If this was not bad enough, the literal killer was found in the technology that they thought would actually be their life saver. Included in the provisions were 33, 289 pounds of tinned meat. The revolutionary canning method would allow meats to be transported without spoiling and guarantee the men sustenance in the gravest of conditions. With one major drawback.

Forensic testing found that the men did not only die of exposure to the Arctic weather, but that most of the men were struck with severe lead poisoning. Studies proved that the food they had consumed had been tainted with lead. The lead came from the tinned meats.

The cans would be soldered closed and the soft metal used to seal the cans would taint the meat with lead. The men were already poisoned and sentenced to death before the ships were ever encased in ice.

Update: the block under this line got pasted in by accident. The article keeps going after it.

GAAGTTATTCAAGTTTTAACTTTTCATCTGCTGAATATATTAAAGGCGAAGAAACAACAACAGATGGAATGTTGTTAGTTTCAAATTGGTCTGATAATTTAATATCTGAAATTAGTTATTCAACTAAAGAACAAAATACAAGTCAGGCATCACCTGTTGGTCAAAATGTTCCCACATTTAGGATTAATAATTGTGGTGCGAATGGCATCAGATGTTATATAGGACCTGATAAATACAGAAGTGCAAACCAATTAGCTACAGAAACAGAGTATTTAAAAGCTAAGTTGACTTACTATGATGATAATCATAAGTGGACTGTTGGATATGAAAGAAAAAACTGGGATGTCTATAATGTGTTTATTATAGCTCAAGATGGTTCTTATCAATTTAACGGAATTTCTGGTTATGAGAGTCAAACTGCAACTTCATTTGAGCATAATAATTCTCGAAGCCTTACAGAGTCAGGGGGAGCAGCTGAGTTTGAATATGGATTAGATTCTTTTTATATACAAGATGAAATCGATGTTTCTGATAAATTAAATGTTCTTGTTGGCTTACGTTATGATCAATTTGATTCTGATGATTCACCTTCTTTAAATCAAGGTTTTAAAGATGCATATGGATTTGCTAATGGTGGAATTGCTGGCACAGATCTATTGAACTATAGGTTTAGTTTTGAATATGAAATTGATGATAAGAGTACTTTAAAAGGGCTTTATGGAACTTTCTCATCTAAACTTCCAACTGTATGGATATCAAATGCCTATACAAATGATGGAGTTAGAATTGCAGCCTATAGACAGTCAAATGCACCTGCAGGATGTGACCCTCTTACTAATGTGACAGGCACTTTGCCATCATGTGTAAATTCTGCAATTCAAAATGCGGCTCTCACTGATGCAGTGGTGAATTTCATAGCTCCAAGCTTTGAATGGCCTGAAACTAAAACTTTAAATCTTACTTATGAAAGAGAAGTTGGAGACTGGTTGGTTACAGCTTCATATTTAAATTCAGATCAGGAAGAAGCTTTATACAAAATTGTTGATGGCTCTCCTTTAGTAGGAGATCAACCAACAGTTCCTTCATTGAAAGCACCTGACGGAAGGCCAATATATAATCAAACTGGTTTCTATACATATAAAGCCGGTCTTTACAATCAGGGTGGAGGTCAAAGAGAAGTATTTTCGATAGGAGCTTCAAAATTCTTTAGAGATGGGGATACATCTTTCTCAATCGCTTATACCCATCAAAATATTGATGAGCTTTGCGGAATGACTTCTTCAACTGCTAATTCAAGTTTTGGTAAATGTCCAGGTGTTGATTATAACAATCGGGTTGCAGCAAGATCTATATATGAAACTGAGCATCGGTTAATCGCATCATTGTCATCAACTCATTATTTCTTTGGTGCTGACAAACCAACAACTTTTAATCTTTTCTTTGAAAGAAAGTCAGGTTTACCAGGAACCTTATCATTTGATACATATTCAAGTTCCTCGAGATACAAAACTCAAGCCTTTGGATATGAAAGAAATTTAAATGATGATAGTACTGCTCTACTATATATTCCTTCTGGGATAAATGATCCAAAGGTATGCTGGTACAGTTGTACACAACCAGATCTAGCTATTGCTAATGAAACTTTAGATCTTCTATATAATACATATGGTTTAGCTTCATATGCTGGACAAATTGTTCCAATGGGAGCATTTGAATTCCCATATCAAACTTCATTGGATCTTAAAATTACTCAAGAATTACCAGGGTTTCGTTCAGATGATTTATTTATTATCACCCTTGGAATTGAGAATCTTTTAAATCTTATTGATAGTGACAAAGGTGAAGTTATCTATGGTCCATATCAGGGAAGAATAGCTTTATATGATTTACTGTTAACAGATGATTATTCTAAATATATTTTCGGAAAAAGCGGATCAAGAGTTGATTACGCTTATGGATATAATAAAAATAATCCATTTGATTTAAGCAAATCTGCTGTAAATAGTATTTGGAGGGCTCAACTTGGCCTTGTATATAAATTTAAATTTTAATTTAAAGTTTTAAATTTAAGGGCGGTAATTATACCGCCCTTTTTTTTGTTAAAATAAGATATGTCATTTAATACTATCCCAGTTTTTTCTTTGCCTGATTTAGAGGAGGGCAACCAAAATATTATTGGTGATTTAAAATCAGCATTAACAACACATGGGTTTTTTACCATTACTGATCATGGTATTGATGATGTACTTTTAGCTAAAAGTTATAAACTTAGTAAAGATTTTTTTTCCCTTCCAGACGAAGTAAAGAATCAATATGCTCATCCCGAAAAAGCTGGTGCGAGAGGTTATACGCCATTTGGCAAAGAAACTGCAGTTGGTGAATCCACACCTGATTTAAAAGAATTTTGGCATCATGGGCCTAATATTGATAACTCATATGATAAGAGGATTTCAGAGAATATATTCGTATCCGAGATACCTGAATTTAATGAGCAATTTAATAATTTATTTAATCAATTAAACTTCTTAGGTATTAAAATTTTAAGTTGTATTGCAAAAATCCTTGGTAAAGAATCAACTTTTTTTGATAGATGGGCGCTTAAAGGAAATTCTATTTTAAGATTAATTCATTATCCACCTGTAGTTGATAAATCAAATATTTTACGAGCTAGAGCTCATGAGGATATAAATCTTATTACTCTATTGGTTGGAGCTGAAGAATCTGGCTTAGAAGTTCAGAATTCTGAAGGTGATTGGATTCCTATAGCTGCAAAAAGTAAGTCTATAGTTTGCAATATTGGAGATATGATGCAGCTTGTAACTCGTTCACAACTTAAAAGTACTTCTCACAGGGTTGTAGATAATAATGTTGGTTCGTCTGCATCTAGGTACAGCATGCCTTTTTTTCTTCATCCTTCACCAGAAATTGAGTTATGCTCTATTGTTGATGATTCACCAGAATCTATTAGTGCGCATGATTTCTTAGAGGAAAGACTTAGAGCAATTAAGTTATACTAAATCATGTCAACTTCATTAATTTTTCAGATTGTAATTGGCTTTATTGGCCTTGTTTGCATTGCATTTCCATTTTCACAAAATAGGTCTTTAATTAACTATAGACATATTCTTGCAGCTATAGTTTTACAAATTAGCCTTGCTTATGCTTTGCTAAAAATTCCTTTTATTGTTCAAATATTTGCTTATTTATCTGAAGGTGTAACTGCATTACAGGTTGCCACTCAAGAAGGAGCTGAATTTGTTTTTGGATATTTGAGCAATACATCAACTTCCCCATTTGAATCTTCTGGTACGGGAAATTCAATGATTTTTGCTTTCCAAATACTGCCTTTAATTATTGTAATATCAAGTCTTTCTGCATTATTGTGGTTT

I watched in amazement at the thought of trying to tackle foreign environments and situations from a traditional, cultural mindset. Sitting in London, the answers to their needs would be easy to solve. Faced with frostbite, scurvy, and lead poisoning, they quickly found that the culture of London did not translate to the Arctic.

It’s easy to scoff at the idea of dragging 1400 pound sleds full of novelties and trinkets across the frozen ground, but I wonder if we don’t often do the same thing? Why do we burden ourselves with so many needless weights when we are trying to survive in a new culture/environment?

How much of our own cultural irrelevance is found simply in the fact that we refuse to stop pulling our boats?